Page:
Archive: The Character of a Methodist

Part Two

by John Wesley

This concludes the feature which began in the summer [June] issue.

The Methodist knows that every single ability has come from God. So the Methodist gladly dedicates these talents to the Lord. The Methodist with­ holds nothing from God … nothing. Before he became a Christian, the Methodist allowed evil to take control of his body and his mind. Now, having died to the authority of sin, and having risen with Christ to a new and holy life, the Methodist has given himself over to God’s control.

Not only does the Methodist AIM at complete dedication to God, he achieves this! His business, his recreation, his social life all serve this great purpose: “whatever you do, in word or in deed, do it all in the name of the Lord Jesus, giving thanks to God the Father through Him.” The customs of this world don’t prevent the Methodist from full dedication to God. He runs the race of daily life, knowing that God has ordained this as his calling.

The Methodist knows that wickedness is wrong in the sight of God, even though society may consider it perfectly acceptable. The Methodist never forgets that someday, everybody will have to account to God for every thought and every action.

Therefore, the Methodist cannot follow the crowd when the crowd choses to do evil. He cannot devote himself to selfish indulgence. The Methodist can no more be preoccupied with making money than he could swallow red hot embers! or can the Methodist waste money on fancy clothes, or jewelry, which flatter the senses, but do not glorify God at all.

Another mark of a Methodist: he will not take part in any amusement which has the least possibility of causing harm to others. He cannot speak evil of his neighbor any more than the Methodist can lie for God or any man. Love keeps guard over the Methodist’s lips, so he cannot speak evil of anybody. Nor is God’s precious gift of speech wasted with useless, inane chatter which does not help people in some constructive way.

Whatever things are pure and noble, on these the Methodist fixes attention. Also on things that are lovely, just, and of good reputation. Thus, all that the Methodist says or does somehow furthers the Gospel of Jesus Christ.

As time permits, the Methodist does good to all, his neighbors and strangers; his friends and enemies. This includes every kind of good. Naturally, the Methodist provides food for the hungry, clothing to the naked. He visits people who are sick and in prison.  But even more important than this, the Methodist labors to do good to the souls of men. According to the ability which God has given him, the Methodist labors to awaken those who have never known God, and therefore sleep the slumber of eternal death. And when men are awakened to God, the Methodist helps them realize that the atoning blood of Jesus has power to cleanse away their sins. The greatest good work a Methodist can do is to help somebody get into right relationship with God. For this is the only way a man can have peace with God.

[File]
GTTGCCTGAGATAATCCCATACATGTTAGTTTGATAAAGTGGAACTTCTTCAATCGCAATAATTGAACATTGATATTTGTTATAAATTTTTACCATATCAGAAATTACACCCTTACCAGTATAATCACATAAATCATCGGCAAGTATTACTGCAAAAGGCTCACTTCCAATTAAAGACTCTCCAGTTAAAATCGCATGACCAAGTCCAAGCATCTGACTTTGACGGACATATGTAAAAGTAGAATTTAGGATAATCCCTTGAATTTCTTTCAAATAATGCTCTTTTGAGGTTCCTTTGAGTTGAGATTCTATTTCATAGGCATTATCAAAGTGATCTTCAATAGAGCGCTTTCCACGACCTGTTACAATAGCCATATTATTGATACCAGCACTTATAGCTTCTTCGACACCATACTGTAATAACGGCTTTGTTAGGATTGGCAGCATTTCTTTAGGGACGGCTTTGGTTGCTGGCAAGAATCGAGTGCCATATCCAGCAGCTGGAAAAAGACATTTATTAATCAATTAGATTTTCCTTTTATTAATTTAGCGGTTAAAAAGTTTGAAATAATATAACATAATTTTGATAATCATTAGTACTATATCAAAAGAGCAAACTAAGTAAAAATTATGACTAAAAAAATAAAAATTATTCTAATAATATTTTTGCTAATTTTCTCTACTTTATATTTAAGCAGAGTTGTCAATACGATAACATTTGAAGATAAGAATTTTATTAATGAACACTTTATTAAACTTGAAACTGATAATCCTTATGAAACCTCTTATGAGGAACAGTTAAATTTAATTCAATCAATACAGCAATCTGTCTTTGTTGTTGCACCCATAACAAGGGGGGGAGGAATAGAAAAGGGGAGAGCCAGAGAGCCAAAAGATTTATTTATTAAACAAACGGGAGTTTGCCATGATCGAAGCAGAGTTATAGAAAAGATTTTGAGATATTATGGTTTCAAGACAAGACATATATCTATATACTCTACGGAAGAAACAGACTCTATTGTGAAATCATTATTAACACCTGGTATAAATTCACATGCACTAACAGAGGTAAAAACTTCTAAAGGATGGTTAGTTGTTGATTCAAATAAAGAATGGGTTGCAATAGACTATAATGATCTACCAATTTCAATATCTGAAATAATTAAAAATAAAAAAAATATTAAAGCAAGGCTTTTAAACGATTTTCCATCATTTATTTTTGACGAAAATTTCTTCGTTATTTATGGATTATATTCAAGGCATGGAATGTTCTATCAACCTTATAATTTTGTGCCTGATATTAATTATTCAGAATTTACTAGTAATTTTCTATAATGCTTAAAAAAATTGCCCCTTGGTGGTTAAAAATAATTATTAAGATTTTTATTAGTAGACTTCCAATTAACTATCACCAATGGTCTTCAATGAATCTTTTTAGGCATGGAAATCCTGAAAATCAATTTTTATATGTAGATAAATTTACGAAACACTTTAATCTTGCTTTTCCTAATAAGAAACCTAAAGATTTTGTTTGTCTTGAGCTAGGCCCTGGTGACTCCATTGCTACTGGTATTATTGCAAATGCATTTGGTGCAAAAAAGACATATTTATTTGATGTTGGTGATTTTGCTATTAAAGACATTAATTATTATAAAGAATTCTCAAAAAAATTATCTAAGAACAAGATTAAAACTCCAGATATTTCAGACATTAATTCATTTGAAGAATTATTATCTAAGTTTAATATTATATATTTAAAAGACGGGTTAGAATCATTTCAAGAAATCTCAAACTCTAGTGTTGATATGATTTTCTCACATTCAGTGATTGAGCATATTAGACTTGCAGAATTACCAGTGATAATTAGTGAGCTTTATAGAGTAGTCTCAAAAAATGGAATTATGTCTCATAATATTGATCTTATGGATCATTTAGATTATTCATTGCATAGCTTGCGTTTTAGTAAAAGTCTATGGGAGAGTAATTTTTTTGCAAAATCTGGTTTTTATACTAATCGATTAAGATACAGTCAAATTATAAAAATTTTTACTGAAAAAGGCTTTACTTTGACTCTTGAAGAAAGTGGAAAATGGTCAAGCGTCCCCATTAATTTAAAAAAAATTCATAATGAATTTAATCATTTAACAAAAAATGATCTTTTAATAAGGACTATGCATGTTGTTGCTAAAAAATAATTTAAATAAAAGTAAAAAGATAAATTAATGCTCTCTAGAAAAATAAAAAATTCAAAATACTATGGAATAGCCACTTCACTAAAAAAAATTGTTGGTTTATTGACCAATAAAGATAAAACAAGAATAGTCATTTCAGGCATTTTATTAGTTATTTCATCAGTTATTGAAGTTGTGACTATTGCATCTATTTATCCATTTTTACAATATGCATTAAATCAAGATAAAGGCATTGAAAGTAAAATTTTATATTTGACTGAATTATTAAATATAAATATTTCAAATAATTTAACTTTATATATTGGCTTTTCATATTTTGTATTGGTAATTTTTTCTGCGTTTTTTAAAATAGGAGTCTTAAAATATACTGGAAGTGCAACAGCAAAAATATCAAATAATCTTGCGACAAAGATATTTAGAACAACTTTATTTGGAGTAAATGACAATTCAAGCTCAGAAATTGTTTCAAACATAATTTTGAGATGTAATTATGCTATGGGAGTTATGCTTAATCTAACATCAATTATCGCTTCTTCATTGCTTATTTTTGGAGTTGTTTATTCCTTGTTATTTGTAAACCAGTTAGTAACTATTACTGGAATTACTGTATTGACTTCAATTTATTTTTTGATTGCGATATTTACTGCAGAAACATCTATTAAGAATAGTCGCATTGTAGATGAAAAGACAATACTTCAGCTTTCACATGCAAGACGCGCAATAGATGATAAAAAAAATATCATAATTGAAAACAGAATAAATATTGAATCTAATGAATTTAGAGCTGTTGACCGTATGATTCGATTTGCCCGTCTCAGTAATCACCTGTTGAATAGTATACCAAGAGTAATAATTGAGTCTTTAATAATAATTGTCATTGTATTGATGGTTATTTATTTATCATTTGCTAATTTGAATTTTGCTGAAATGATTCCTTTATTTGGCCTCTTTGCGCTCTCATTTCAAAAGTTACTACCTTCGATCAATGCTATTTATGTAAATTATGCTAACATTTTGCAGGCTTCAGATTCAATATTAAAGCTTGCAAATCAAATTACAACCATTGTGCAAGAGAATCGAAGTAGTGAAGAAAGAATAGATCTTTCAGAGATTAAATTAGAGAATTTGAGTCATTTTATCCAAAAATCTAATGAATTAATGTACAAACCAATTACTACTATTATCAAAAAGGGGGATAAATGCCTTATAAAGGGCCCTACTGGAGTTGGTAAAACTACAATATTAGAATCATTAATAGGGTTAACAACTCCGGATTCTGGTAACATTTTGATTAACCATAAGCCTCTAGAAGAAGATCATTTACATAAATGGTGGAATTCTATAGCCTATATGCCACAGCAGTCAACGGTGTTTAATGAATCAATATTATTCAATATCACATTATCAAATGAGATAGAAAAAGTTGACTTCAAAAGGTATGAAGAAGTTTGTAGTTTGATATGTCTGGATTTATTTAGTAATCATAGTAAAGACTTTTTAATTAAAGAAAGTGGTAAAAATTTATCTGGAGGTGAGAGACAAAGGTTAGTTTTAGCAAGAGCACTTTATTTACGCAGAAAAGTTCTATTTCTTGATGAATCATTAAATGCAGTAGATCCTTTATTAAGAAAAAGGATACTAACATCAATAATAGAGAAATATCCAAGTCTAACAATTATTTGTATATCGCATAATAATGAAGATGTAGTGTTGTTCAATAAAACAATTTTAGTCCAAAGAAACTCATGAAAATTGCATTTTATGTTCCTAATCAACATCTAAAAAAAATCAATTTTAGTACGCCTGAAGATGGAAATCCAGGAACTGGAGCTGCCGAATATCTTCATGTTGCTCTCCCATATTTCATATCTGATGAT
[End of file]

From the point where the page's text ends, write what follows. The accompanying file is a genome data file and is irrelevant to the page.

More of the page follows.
When the Methodist meets somebody who has not yet found peace with God, the Methodist stirs them up in the hope that he may be set free to do the good works which God intends for every person to do.

The Methodist is willing to spend his time and energies in doing this important work for God. His time and his talents are given as a loving sacrifice to God in order that the people round about him may grow into the fullness of Christ.

These are the principles and practices of Methodism. These are the marks of a true Methodist. By these things alone does the Methodist wish to be distinguished from other men.

Somebody may say, “Why these are only the common, basic principles of Christianity!” This is what Methodism is, nothing more or less. We Methodists refuse to be distinguished from other men, by any other than the common principles of Christianity – the plain, old Christianity that I teach, renouncing and detesting all other marks of distinction. Any person who fits this pattern is a Christian no matter what you call him! It is not a matter of denominational label, but of being inwardly and outwardly conformed to the will of God, as this is revealed in the Bible.

The Christian thinks, speaks, and lives according to the pattern set by Jesus. And his soul is renewed in righteousness and holiness, after God’s own image.

By these marks we Methodists labor to distinguish ourselves from the unbelieving world; from all whose minds and lives are not ruled according to the Gospel of Christ. But we Methodists do not wish to be distinguished at all from real Christians of any denomination. Like them, we are seeking that perfection of Christ which we have not yet attained. As Jesus said – whoever does the will of the Heavenly Father is our brother, sister, and mother.

And so I beg you, let all true Christians remain united; let us not be divided among ourselves. Is your heart right as my heart is with yours? I ask no further question; give me your hand. For the sake of mere opinions or terms, let us not destroy the work of God.

Do you love God? This is enough. I give you the right hand of fellowship.

If there is any consolation in Christ … any comfort in love … any fellowship in the Spirit … any affection and sympathy, then let us work together in behalf of the Gospel. Let us walk in a way that is worthy of the vocation in which we are called. Let us walk in lowliness and meekness with long-suffering, kindly sparing one another in love, trying always to keep the unity of the Spirit in the bond of peace. For we remember, always, that there is one body, and one Spirit, one hope to our calling: one Lord, one faith, one baptism, one God and Father of us all. He is above all things, through all things, and in you as well.”


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